By Charles H. Welch

Fulness (Eph. 1:22,23). Two writers, one Cunnington who made a translation of the New Testament, and Dr. J. Armitage Robinson, have made such suggestive comments on Ephesians 1:22 and 23, that we feel obliged to let the reader have the benefit of their helpful words. The intervening comments are by A.T. in an article published in The Differentiator.

"Cunnington furnishes an unusual thought, 'the fulness of Him who all in all is receiving His fulness.' The last four words express the Middle Voice force of 'getting or doing something for oneself.' Cunnington has here a footnote, 'cf. Phil. 2:7; process of cancelling the Emptying.' Here we have a most beautiful thought. When Christ Jesus (note the term) emptied Himself, He must have emptied Himself of His fulness. But after resurrection He got back His fulness-'in Him delights the entire fulness to dwell' (Col. 1:19); 'in Him is dwelling the entire fulness of the Deity bodily' (Col. 2:9).

"But the glorious thing for us is not alone that He got back the fulness He formerly possessed. Even that pristine fulness would be incomplete without His Body, the Church. We are, as it were, the fulness of His fulness.

"In his Exposition of Ephesians (1907) J. Armitage Robinson, D.D., states that verse 23 is perhaps the most remarkable expression in the whole epistle. He says the Church is described as 'the fulness of Him who aU in all is being fulfilled.' Paul would appear to mean 'that in some mysterious sense the Church is that without which the Christ is not complete, but with which He is or will be complete. That is to say, he looks upon the Christ as in a sense waiting for completeness, and destined in the purpose of God to find completeness in the Church. This is a somewhat startling thought.'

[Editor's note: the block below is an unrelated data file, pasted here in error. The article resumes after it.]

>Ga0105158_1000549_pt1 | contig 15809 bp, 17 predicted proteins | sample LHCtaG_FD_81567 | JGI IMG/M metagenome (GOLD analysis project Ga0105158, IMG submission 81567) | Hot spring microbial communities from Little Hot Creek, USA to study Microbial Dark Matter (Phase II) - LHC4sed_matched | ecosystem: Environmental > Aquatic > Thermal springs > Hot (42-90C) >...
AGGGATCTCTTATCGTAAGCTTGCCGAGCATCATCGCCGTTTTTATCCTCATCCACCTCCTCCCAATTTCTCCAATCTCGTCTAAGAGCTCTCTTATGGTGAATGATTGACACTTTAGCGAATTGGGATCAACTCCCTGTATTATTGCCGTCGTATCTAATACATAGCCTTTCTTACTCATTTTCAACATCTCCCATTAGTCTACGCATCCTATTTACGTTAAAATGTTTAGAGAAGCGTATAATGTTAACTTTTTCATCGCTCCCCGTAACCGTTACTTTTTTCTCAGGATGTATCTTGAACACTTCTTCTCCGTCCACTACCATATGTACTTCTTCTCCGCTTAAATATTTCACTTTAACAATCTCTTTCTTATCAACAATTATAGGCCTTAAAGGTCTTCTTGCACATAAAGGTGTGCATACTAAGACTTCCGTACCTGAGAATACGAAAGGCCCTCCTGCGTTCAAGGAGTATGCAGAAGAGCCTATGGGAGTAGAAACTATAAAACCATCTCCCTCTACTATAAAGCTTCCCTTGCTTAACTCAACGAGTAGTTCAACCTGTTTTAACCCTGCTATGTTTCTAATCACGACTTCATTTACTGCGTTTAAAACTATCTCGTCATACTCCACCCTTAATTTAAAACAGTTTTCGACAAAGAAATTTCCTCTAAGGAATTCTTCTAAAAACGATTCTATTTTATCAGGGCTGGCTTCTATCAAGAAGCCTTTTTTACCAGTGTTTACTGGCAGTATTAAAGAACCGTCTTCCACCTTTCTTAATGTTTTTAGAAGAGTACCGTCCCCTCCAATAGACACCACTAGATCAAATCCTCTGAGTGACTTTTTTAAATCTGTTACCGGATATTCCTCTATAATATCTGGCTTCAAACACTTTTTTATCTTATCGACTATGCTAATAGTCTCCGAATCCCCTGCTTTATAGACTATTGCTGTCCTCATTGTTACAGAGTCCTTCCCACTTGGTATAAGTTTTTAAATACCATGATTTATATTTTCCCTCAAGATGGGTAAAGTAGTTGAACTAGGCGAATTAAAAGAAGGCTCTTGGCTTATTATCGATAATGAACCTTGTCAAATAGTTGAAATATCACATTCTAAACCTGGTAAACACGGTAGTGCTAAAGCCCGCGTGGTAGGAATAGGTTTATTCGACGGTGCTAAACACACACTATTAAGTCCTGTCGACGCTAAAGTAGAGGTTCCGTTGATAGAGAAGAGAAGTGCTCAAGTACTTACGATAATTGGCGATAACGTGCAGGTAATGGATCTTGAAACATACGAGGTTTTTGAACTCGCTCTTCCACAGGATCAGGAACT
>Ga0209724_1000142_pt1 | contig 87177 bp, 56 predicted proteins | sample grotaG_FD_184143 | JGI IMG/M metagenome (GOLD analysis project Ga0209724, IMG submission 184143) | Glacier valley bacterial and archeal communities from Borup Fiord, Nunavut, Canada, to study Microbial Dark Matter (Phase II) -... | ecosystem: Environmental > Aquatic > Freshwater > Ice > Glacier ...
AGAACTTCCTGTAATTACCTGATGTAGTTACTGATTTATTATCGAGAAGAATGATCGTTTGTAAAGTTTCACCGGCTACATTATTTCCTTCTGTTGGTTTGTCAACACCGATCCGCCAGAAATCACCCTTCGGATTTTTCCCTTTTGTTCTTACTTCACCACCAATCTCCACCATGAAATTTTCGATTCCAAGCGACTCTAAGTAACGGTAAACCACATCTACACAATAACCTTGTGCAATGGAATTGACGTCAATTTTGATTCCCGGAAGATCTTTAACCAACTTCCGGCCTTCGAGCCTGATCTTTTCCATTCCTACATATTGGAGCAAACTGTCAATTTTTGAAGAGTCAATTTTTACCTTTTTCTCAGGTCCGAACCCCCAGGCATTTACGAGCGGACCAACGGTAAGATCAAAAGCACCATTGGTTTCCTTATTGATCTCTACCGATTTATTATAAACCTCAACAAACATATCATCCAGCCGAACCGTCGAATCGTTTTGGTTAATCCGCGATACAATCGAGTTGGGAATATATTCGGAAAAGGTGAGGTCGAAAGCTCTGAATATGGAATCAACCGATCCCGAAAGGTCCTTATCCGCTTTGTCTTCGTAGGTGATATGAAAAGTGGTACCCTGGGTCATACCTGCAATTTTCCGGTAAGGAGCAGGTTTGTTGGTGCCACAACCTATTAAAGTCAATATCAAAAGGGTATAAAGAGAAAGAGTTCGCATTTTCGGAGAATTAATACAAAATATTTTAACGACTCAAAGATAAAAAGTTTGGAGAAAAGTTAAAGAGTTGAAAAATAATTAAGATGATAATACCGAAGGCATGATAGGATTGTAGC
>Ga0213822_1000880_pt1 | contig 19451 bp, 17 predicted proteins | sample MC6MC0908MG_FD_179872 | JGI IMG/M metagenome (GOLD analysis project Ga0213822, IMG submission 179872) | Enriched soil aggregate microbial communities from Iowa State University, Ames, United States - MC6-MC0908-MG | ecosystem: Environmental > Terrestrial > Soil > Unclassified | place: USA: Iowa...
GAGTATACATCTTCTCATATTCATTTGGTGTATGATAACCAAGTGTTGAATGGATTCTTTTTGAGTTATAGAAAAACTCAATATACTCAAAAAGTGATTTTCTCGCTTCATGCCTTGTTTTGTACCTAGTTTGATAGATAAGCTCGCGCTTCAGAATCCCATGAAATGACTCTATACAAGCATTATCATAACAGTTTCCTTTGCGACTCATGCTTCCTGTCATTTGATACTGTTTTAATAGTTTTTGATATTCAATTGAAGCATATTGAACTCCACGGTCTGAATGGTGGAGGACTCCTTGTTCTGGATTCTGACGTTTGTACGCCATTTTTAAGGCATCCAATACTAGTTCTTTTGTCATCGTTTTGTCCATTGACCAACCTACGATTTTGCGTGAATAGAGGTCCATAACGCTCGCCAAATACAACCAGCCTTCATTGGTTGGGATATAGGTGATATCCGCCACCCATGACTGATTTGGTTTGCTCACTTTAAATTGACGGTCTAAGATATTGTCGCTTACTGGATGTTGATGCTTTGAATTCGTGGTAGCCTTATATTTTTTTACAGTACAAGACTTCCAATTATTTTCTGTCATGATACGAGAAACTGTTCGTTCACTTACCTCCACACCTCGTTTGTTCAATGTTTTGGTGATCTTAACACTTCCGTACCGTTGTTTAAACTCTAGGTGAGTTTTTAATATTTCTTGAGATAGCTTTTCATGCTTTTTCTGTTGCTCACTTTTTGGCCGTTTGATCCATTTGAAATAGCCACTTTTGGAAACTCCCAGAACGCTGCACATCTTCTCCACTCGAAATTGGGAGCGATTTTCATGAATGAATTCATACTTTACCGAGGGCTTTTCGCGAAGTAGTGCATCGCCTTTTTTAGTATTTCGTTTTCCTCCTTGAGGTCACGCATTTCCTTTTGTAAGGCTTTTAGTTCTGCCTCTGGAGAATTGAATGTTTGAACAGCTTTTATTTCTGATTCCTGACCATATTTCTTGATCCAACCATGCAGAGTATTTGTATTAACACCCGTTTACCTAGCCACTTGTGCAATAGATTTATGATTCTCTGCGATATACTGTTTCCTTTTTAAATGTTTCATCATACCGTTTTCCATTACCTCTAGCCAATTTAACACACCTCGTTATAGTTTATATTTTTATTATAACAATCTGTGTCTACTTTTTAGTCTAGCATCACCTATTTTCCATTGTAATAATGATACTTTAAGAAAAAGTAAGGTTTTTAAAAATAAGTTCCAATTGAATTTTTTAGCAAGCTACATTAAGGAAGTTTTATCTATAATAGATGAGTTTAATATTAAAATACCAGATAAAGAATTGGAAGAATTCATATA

"Dr. Robinson gives a new thought from Col. 2:9, 'for in Him dwelleth all the fulness of the Deity in a bodily way, and ye are filled (or, fulfilled) in Him.' This is usually taken to refer to the Godhead residing in the Lord's body in all its completeness. But Dr. Robinson says this would be to neglect Paul's special use of the terms 'fulness' and 'body' in his epistles. The empty deceit of the philosophical despoiler can only give tradition and world-elements in place of the heavenly Christ. For in Christ dwells all the fulness of the Deity, expressing itself through a body: a body, in which you are incorporated, so that in Him the fulness is yours. The next words in Col. 2:10 might be taken as confirming this thought, literally, 'And you are, in Him, ones-having-been-filled-full.'

"Dr. Robinson continues, 'Thus St. Paul looks forward to the ultimate issue of the Divine purpose for the universe. The present stage is a stage of imperfection: the final stage will be perfection. All is now incomplete: in the issue all will be complete. And this completeness, this fulfilment, this attainment of purpose and realisation of ideal, is found and is to be found (for to St. Paul the present contains implicitly the future) in Christ-in Christ "by way of a body"; that is to say, in Christ as a whole, in which the head and the body are inseparably one. Even beyond this the Apostle dares to look. This fulfilled and completed universe is in truth the return of all things to their creative source, through Christ to God, "of Whom and through Whom and unto Whom are all things,"-"that God may be all in all." ' "

See article on BODY.

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